The incidence of hip fracture decreased from 1970 to 2010, with reductions in smoking and heavy drinking coincident with this decrease, according to a study published online July 27 in JAMA Internal Medicine.
Jay Swayambunathan, from the U.S. National Institutes of Health in Bethesda, Maryland, and colleagues conducted a population-based cohort study involving 4,918 men and 5,634 women who were followed prospectively for first hip fracture from Jan. 1, 1970, to Dec. 31, 2010. Data were included from more than 105,000 person-years in 10,552 individuals; in the 1980s and 1990s, there was a shift toward offspring participants.
The researchers found that from 1970 to 2010, the incidence of hip fracture decreased by 4.4 percent per year after adjustment for age. The associations for period and birth cohort were statistically significant. There was coincidence between decrease in hip fracture incidence and a decrease in smoking and heavy drinking. From the 1970s to the late 2000s, smoking decreased from 38 to 15 percent and heavy drinking decreased from 7 to 4.5 percent. During the study period, the prevalence of other risk factors for hip fracture, such as underweight, obesity, and early menopause, were stable.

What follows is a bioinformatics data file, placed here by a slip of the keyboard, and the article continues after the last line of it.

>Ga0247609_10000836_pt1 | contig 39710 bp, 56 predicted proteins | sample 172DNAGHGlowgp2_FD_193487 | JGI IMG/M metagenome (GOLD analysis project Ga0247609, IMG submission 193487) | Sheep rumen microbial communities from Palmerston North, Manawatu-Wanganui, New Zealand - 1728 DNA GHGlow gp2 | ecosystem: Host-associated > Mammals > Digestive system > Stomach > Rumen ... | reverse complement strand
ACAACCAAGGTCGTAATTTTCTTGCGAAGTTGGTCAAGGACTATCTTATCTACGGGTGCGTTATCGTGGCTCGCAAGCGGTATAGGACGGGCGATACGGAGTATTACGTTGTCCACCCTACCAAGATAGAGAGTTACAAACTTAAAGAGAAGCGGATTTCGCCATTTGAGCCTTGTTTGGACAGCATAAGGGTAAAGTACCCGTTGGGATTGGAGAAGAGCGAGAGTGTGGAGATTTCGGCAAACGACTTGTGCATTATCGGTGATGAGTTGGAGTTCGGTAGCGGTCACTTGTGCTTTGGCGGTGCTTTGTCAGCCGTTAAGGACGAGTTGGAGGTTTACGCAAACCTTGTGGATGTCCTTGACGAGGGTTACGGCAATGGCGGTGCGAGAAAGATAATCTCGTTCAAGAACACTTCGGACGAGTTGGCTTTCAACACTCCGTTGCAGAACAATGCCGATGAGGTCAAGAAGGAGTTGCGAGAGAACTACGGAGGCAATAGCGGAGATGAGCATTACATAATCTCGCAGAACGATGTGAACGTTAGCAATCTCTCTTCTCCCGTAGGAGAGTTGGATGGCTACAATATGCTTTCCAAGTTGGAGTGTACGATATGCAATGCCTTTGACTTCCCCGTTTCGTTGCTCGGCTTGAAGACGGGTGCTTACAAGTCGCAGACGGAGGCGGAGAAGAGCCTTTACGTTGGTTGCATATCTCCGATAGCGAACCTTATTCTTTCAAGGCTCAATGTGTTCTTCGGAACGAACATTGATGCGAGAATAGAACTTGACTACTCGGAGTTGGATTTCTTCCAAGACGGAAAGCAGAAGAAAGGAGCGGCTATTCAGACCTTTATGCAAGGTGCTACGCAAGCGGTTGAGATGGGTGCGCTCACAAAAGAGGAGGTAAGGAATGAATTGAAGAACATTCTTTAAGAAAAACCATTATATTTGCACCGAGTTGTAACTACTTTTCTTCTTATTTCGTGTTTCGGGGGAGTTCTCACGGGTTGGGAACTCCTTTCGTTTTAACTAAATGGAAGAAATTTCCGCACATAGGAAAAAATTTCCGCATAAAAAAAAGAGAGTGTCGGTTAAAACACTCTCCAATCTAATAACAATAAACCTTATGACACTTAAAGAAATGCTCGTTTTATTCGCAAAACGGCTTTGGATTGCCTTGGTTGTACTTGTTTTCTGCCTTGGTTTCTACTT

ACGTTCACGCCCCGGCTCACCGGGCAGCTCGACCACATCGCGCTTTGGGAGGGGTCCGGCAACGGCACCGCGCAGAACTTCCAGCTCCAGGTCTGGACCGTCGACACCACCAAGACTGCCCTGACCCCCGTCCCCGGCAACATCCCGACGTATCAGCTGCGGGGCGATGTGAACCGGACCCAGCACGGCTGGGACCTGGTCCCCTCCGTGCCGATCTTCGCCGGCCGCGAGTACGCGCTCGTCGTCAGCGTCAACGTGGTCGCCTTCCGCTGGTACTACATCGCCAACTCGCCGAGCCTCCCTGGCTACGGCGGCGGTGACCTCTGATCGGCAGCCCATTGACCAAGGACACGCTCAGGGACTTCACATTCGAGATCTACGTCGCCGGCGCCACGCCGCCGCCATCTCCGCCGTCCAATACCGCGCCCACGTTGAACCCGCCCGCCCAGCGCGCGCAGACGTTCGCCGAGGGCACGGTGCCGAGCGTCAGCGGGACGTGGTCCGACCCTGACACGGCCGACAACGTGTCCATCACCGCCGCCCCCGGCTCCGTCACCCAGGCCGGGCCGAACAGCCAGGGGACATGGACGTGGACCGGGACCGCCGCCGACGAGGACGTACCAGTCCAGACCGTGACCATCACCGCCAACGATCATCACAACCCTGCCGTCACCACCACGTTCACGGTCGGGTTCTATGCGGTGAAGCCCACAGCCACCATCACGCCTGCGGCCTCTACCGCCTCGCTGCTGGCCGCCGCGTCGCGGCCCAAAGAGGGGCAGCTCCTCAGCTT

Swayambunathan J, Dasgupta A, Rosenberg PS, Hannan MT, Kiel DP, Bhattacharyya T. Incidence of Hip Fracture Over 4 Decades in the Framingham Heart Study [published online ahead of print, 2020 Jul 27]. JAMA Intern Med.